Wrapping The Reichstag / by Geoff Harrison

Twenty years have elapsed since the artists Jeanne-Claude and Christo wrapped the Reichstag in Berlin in fabric drapery.  Apart from the result being visually stunning, the artwork had a powerful symbolic importance according to a recent article in The Book Of Life.

The history of the Reichstag, built in the 19th century, is tarnished due to it being the seat of Nazi government from 1933.  It's a painful fact for many Germans that this regime was popularly elected but as The Book Of Life points out, a vote cast in 1933 does not sanction every element of party policy up to 1945, including the concentration camps and atrocities committed by it's armies on the eastern front.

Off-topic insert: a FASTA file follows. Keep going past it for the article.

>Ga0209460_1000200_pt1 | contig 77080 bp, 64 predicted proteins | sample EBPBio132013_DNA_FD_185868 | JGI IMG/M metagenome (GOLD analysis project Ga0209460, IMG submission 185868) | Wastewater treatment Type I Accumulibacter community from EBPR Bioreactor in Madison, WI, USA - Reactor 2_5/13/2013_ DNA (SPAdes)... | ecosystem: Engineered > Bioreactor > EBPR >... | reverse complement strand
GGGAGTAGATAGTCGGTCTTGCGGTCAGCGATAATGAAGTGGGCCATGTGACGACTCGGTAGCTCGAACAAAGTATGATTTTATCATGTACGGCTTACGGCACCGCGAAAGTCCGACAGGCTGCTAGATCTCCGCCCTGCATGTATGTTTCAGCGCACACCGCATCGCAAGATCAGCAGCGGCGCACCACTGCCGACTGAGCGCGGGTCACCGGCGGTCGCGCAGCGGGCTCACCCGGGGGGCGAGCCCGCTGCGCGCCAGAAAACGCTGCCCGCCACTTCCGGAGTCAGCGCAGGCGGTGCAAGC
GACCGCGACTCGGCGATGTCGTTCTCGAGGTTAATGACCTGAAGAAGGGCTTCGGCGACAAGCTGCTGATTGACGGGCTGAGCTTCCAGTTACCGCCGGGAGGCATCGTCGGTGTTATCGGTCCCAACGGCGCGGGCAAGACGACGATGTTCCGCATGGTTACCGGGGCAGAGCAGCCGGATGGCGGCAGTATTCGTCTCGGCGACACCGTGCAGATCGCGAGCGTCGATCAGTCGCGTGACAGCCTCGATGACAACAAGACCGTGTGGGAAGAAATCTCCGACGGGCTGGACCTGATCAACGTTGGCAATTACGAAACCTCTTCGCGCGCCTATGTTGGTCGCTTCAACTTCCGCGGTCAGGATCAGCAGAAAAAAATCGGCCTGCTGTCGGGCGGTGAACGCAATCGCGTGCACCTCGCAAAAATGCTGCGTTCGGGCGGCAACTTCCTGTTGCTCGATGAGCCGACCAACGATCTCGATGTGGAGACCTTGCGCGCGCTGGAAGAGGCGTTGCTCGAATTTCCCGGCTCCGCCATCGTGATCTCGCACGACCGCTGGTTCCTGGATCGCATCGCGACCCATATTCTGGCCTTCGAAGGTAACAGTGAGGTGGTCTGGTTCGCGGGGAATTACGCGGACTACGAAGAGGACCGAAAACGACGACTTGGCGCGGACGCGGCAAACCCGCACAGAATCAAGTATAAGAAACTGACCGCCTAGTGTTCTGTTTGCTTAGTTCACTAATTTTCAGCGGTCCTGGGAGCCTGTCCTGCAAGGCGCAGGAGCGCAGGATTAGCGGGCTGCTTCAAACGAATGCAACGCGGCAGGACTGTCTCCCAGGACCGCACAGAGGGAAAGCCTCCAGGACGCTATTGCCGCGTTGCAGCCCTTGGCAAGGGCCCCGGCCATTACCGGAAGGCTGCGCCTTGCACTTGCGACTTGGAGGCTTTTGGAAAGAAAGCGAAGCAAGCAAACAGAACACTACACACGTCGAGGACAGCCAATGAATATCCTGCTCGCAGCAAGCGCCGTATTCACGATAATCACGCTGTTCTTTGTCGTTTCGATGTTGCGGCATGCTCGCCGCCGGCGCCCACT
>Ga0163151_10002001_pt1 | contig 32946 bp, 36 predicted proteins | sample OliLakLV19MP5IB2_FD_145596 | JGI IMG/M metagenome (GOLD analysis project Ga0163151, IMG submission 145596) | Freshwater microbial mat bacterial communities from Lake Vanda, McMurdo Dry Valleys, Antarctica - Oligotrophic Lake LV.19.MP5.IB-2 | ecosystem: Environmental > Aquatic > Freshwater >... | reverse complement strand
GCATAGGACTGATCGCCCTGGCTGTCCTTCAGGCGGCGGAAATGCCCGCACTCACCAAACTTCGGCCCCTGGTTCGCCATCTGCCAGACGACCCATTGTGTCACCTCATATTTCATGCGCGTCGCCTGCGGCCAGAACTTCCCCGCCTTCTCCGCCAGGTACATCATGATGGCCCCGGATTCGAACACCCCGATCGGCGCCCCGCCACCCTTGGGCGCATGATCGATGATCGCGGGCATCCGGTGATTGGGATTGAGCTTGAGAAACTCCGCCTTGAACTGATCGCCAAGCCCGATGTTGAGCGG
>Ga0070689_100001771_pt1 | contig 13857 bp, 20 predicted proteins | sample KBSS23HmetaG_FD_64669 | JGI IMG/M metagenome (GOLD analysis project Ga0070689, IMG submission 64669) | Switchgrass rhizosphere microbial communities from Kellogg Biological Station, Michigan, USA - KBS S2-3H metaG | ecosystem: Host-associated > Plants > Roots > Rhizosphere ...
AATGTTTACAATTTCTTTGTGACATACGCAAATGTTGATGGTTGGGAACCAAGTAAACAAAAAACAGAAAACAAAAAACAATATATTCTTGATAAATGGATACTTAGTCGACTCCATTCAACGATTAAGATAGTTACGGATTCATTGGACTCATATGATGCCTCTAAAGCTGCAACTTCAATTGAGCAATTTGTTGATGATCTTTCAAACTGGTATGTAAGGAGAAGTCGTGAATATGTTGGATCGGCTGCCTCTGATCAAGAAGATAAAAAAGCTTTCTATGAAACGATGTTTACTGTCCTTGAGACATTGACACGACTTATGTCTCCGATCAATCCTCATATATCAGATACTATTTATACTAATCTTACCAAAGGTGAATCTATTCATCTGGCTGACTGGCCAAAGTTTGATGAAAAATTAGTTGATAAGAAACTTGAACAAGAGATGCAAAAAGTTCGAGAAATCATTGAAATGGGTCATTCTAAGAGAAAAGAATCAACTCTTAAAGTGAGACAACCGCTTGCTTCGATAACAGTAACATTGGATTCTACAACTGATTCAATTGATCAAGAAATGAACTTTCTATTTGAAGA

"Jeanne-Claude and Christo did not change the Reichstag; but by covering and then unveiling it, they set up a grand public opportunity for renewal of the nation’s relationship to its foremost political building. It allowed Germany to give its parliament back to itself."   The argument is that political art can help by giving expression to a collective experience of confession, grief, atonement and renewed good will.